Local graduates with guide dog

Suzanne Brewster of Gresham graduated training Saturday, Aug. 26, from Guide Dogs for the Blind, Inc., in Boring with her yellow Labrador/Golden Retriever mix, Otis.

Brewster is a dietician at Legacy Emmanuel Hospital.

During training, skilled guide dogs and their new partners learn to negotiate stairways, elevators, overhead obstacles, crowded sidewalks and busy streets. Dogs are trained to avoid distractions and disobey commands to cross a street if traffic is approaching.

Guide Dogs for the Blind, Inc. was established in 1942 and is a nonprofit organization supported by private donations.

Mt. Hood Theatre receives grant

Portland General Electric Foundation awarded $227,900 to 24 Oregon nonprofit programs in the second quarter of 2006.

Of those programs, $2,500 was awarded to Mt. Hood Repertory Theatre in Gresham.

The foundation has distributed more than $10 million to benefit nonprofit organizations across the state.

Smith praises highway work

State Rep. Patti Smith (R-Corbett) said the Oregon Department of Transportation is making a big step in the right direction by making a number of safety improvements to Highway 26.

House District 52, represented by Smith, covers a large section of Highway 26, which is a major commuter route from the Portland area to Central Oregon.

Smith said she is concerned about a series of traffic accidents in recent months on Highway 26 east between Mt. Hood and the Warm Springs Indian Reservation.

Recent figures show this section has a 27-percent higher crash rate than the state average.

Earlier this summer, Smith asked the transportation department to evaluate the safety hazards on that stretch of roadway, make necessary upgrades and consider extending the safety corridor.

It recently sent a letter to Rep. Smith to outline actions that will bring better driver attention to this area and improve safety.

They include:

• Adding 55 miles per hour speed signs for East and Westbound traffic.

• Install a chevron, or arrows, sign at a sharp curve near Frog Lake.

• Re-striping and adjusting passing zones in areas not suited for safe passage.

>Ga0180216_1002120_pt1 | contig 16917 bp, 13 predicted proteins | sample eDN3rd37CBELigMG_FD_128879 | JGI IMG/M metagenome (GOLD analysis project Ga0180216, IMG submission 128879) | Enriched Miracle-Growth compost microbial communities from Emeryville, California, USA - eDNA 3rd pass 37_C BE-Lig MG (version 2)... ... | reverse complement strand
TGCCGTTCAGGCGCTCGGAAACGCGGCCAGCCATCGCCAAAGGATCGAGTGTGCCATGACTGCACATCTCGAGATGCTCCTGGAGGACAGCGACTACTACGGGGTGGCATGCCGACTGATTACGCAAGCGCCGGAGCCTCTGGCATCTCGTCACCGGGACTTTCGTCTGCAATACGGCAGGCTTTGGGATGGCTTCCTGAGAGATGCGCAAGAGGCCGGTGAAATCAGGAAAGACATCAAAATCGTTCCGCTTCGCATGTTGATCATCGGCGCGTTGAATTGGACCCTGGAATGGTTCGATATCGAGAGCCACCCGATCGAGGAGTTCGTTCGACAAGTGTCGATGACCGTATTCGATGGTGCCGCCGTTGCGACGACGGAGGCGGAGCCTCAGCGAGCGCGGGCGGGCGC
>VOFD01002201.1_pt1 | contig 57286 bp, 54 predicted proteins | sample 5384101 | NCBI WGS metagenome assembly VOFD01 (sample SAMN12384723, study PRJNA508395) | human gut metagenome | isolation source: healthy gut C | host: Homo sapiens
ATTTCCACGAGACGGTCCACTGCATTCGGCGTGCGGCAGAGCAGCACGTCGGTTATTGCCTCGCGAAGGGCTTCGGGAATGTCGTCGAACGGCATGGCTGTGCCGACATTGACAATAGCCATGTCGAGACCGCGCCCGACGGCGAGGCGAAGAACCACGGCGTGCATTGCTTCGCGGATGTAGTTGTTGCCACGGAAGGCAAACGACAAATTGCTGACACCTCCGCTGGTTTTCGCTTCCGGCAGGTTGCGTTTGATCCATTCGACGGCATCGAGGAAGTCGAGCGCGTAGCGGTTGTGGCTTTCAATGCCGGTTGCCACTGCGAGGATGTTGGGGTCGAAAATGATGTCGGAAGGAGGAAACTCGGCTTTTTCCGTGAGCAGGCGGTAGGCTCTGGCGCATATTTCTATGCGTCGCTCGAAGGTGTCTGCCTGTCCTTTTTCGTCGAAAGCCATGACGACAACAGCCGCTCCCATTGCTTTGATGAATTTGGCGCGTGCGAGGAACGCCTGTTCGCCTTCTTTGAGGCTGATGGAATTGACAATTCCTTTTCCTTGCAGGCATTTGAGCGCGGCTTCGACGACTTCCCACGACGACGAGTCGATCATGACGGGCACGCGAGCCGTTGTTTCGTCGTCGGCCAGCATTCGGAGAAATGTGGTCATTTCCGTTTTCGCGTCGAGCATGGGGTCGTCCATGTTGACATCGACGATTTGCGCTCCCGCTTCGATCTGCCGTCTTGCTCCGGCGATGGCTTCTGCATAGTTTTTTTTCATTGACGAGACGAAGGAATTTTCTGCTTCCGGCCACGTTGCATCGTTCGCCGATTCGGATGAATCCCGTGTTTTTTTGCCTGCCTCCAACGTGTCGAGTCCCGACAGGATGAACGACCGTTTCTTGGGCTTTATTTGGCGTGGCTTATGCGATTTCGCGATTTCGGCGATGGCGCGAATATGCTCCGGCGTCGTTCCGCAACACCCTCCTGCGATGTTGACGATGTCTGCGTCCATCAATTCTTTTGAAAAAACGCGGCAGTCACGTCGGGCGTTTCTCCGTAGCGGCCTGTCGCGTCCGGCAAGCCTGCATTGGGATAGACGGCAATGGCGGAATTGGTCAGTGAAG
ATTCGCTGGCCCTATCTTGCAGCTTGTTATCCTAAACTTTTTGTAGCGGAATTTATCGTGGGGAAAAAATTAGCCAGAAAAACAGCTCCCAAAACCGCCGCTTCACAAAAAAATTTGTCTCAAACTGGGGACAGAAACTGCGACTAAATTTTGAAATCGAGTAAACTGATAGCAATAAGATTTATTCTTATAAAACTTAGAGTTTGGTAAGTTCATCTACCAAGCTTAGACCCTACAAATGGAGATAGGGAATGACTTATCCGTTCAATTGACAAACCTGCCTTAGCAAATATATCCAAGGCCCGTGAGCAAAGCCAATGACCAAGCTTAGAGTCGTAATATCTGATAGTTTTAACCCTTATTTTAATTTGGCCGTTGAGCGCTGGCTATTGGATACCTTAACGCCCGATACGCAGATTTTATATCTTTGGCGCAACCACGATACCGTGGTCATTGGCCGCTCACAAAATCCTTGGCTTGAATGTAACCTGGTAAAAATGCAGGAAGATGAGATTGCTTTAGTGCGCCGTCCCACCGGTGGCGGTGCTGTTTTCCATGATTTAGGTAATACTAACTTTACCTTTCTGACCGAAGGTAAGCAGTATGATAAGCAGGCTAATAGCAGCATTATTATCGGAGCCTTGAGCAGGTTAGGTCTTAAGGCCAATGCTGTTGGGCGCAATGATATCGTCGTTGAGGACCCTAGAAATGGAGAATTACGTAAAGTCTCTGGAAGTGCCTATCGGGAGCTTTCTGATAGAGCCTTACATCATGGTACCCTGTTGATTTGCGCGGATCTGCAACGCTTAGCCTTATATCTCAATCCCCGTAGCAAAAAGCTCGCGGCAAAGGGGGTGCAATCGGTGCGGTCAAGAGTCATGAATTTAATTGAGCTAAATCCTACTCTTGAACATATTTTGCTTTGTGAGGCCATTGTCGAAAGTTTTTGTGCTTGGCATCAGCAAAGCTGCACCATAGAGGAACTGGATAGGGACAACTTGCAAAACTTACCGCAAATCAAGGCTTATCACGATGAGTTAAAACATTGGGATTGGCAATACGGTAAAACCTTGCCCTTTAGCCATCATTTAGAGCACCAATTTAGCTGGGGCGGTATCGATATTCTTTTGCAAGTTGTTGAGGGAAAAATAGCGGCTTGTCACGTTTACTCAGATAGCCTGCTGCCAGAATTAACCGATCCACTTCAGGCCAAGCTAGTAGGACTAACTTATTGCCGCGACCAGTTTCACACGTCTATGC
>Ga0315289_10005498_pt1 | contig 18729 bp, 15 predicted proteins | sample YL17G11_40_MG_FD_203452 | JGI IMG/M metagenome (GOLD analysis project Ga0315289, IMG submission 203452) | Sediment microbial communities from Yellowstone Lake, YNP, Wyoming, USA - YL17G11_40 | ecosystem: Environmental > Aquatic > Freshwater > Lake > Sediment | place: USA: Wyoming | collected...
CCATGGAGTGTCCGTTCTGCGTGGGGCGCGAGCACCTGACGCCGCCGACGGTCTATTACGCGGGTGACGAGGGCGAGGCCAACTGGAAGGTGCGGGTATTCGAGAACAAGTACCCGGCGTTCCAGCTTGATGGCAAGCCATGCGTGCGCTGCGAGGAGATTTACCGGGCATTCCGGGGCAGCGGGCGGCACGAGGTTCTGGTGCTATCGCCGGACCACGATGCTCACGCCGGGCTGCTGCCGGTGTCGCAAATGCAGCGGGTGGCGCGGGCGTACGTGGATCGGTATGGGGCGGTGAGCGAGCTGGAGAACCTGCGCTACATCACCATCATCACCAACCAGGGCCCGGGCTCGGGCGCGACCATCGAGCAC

• Adding more signage in the future.

Initial work is due to be complete by the end of September. The agency is willing to revisit Smith's suggestion to lengthen the safety corridor designation.

'I am glad ODOT is taking such quick action and remains open minded about taking further measures if needed,' Smith said.

Gresham girl wins coed pageant

Whitiney Persson-Ikata, daughter of Amber and Mike Ikata of Gresham, won the American Coed Pageant title of Miss Oregon in the National Miss American Pre-teen division.

She will attend the national pageant for her age group at Walt Disney World in Orlando, Fla., during the Thanksgiving holiday where she will compete with girls from across the country for thousands in scholarship funds and prizes.

In addition to the Miss American Coed National Pageant competition, optional competitions will be held in each of the six age divisions. Some of these competitions include talent, speech, academic achievement, volunteer service, cheerleading, photogenic, acting and modeling.

Whitiney has been spending time helping the elderly and participating in clean-up projects with environmental organizations.

Pottery shown at art festival

Ceramic artist Beverly Curtis of Gresham was featured at the seventh annual Village of Willamette Arts Festival Saturday and Sunday, Sept. 16-17, in the historic district of Willamette Falls Drive in West Linn.

Her piece, 'Koi Pond,' was featured in the Gresham Art Advisory Committee's Ninth Annual Juried Exhibit, where it won the people's choice award.

Curtis employs many different firing techniques in her work, including wood fire, soda, reduction and oxidation firing.

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